Cover image for Nature's robots : a history of proteins
Nature's robots : a history of proteins
Tanford, Charles, 1921-2009.
Publication Information:
Oxford ; New York : Oxford University Press, [2001]

Physical Description:
viii, 304 pages : illustrations, portraits ; 24 cm
Format :


Call Number
Material Type
Home Location
Item Holds
QD431 .T336 2001 Adult Non-Fiction Non-Fiction Area

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Proteins are amazingly versatile molecules. They make the chemical reactions happen that form the basis for life, they transmit signals in the body, they identify and kill foreign invaders, they form the engines that make us move, they record visual images. All of this is now commonknowledge, but it was not so a hundred years ago.Nature's Robots is an authoritative history of protein science, from the origins of protein research in the nineteenth century, when the chemical constitution of 'protein' was first studied and heatedly debated and when there was as yet no glimmer of the functional potential of substances in the'protein' category, to the determination of the first structures of individual proteins at atomic resolution - when positions of individual atoms were first specified exactly and bonding between neighbouring atoms precisely defined.Tanford and Reynolds, who themselves made major contributions to the golden age of protein science, have written a remarkably vivid account of this history. It is a fascinating story, involving heroes from the past, working mostly alone or in small groups, usually with little support from formalresearch groups. It is also a story that embraces a number of historically important scientific controversies. Written in clear and accessible prose, Nature's Robots will appeal to general readers with an interest in popular science, in addition to professional scientists and historians ofscience.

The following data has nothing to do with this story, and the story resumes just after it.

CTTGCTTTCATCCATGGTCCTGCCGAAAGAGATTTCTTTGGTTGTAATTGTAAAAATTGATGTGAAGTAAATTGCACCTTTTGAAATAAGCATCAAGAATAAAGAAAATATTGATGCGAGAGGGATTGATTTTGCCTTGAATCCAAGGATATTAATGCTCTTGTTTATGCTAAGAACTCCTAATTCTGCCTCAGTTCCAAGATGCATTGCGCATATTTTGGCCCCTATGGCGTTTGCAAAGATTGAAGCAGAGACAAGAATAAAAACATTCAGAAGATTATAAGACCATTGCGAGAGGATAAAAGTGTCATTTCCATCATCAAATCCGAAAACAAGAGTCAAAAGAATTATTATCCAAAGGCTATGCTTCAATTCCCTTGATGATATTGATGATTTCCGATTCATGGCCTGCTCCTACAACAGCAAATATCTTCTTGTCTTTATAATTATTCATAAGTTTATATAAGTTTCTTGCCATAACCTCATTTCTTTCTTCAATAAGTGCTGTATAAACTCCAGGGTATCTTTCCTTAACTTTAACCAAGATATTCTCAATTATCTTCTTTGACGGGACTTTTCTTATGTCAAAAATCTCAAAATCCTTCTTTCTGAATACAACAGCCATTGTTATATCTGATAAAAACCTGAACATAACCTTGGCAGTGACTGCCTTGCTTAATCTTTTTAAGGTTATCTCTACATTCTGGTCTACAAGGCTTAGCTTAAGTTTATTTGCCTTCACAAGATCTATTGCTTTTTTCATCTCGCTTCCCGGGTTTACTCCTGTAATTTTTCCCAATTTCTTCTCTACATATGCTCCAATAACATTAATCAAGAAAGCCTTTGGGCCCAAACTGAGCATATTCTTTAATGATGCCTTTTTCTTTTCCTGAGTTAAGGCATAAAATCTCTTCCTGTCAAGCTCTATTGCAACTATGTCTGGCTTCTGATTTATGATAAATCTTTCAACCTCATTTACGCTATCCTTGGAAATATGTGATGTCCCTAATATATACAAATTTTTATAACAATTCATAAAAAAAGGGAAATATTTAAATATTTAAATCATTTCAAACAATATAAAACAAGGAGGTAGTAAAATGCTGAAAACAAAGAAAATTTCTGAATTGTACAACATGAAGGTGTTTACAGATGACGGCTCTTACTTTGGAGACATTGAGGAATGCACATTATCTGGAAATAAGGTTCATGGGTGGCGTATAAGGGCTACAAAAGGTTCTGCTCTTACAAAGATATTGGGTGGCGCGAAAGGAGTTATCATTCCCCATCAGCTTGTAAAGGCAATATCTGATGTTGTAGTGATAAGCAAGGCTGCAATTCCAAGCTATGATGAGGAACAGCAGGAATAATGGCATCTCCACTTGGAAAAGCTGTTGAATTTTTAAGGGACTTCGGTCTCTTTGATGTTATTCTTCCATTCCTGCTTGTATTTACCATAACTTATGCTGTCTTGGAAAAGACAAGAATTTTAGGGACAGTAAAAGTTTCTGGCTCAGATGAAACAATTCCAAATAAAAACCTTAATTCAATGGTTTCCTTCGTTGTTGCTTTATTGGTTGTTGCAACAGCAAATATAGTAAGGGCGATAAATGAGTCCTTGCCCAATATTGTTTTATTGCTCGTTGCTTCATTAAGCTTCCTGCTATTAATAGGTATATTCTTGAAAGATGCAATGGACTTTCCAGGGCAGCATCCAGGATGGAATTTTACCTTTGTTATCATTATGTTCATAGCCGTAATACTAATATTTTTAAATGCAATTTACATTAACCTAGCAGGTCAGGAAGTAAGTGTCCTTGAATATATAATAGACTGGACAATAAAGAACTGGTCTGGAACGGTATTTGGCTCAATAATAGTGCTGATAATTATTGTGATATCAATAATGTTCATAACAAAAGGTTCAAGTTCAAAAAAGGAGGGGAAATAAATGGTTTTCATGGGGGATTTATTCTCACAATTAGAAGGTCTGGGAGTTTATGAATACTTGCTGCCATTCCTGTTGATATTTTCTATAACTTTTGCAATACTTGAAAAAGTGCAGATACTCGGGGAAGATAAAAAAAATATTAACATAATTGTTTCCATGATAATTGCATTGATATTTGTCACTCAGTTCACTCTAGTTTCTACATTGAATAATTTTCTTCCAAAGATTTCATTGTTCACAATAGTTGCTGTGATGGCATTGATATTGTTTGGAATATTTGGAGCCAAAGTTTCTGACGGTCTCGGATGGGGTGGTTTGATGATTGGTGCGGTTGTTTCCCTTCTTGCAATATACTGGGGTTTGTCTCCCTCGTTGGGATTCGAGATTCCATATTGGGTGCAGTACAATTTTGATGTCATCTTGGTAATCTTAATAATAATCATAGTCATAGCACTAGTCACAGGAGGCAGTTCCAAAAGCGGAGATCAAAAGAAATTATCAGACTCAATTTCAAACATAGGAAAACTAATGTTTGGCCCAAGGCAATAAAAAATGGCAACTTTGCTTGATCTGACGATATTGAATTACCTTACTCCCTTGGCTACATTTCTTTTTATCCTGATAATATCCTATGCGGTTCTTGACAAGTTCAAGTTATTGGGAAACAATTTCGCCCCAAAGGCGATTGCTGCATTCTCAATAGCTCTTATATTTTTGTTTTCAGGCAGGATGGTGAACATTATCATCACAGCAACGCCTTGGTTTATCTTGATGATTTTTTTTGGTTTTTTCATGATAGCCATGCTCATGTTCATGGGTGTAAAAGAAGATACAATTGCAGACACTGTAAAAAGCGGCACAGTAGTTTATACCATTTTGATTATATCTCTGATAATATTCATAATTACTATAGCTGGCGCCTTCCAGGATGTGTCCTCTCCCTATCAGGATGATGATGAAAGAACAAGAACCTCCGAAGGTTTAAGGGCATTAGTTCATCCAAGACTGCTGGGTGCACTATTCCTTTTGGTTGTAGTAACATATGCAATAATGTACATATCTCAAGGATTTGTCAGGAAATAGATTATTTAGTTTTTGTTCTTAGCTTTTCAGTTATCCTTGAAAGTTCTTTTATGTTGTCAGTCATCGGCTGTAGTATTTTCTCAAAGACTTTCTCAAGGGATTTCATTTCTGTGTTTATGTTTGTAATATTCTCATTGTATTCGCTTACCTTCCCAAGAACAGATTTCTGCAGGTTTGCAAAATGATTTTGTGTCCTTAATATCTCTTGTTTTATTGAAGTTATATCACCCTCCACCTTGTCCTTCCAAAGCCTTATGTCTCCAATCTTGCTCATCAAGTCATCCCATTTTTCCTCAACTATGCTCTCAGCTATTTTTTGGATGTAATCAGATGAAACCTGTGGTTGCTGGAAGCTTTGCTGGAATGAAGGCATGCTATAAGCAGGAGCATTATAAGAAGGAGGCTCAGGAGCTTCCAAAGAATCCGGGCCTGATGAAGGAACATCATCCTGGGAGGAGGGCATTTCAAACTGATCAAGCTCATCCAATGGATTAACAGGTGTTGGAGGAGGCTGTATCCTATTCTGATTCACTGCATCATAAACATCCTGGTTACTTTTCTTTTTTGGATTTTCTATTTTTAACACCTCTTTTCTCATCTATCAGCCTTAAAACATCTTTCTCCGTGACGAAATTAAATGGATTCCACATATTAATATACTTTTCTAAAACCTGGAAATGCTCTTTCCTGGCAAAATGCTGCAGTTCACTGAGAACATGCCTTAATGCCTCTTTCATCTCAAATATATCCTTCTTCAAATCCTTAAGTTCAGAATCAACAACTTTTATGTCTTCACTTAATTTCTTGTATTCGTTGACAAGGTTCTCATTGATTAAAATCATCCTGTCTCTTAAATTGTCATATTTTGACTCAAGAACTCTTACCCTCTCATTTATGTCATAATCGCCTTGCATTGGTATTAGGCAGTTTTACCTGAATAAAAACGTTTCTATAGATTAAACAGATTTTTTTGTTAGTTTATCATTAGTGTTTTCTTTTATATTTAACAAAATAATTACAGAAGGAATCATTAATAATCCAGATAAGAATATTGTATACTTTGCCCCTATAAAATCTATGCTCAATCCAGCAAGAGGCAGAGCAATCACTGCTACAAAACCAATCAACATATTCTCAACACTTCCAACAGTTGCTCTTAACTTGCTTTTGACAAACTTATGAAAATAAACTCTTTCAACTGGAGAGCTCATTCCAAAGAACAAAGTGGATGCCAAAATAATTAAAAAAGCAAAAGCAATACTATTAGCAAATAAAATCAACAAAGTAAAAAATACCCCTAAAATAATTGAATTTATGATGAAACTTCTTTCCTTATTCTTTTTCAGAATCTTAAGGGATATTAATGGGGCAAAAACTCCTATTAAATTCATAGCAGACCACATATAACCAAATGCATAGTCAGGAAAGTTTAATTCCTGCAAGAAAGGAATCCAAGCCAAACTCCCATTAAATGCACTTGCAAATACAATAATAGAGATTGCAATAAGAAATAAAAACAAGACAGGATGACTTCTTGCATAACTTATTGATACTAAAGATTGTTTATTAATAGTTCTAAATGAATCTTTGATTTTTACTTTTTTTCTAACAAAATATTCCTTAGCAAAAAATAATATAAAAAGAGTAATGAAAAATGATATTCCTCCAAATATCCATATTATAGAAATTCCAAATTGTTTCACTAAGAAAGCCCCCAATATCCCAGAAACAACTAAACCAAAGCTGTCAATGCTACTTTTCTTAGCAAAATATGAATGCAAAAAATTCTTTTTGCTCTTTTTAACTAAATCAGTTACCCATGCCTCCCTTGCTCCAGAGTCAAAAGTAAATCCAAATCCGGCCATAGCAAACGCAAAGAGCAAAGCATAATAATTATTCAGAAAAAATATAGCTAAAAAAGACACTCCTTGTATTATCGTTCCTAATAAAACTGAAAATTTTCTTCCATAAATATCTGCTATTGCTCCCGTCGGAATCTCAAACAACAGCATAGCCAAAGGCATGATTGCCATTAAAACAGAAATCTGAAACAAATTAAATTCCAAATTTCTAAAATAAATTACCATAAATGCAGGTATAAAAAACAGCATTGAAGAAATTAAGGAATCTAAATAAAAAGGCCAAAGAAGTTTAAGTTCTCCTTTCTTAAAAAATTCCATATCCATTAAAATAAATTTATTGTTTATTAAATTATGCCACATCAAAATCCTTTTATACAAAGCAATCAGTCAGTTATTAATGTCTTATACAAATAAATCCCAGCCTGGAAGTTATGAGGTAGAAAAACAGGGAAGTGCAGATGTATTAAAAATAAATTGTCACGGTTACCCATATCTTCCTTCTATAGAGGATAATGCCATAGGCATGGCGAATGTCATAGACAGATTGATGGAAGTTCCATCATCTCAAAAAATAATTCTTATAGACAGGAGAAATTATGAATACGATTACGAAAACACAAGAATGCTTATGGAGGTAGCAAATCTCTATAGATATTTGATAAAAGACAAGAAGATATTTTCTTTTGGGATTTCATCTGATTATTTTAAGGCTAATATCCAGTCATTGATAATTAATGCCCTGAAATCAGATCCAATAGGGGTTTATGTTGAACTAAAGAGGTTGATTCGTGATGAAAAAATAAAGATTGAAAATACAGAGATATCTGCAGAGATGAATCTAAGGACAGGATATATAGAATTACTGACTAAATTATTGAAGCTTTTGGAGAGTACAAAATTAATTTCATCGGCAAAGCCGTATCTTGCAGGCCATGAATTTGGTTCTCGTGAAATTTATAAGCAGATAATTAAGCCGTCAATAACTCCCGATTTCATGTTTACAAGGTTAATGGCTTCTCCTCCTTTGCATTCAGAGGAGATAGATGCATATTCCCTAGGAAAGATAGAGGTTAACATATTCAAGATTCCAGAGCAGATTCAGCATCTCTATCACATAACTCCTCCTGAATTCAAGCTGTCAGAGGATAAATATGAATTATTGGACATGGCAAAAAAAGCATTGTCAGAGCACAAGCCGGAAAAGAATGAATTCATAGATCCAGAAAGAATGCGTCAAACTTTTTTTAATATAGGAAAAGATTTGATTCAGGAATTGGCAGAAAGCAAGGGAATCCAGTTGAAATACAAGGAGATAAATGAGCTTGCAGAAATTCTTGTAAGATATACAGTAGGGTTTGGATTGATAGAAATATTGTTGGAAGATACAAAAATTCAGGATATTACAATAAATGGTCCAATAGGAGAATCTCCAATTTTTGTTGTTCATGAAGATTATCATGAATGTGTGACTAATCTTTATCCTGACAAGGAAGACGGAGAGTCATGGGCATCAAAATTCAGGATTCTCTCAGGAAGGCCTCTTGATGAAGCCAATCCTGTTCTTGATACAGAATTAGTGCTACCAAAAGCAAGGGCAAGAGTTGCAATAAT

Author Notes

Both authors are Emeritus Professors at Duke University, Durham, NC, USA and both are former Guggenheim Fellows. Tanford is a member of the National Academy of Sciences (USA). They live in Easingwold, UK.

Table of Contents

1 The naming
2 Crystallinity, haemaglobin
3 The peptide bond
4 Proteins are true macromolecules
5 Bristling with charges
6 Fibrous proteins
7 Analytical imperative
8 Amino acid sequence
9 Subunits and domains
Detailed Structure
10 Early approaches to protein folding
11 Hydrogen bonds and the alpha-helix
12 Irving Langmuir and the hydrophobic factor
13 Three-dimensional structure
Physiological Function
14 An ancient and many-sided science
15 Are enzymes proteins?
16 Antibodies
17 Colour vision
18 Muscle contraction
19 Cell membranes
How are proteins made?
20 The link to genetics
21 After the double helix: the triple code
22 The new alchemy
Notes and References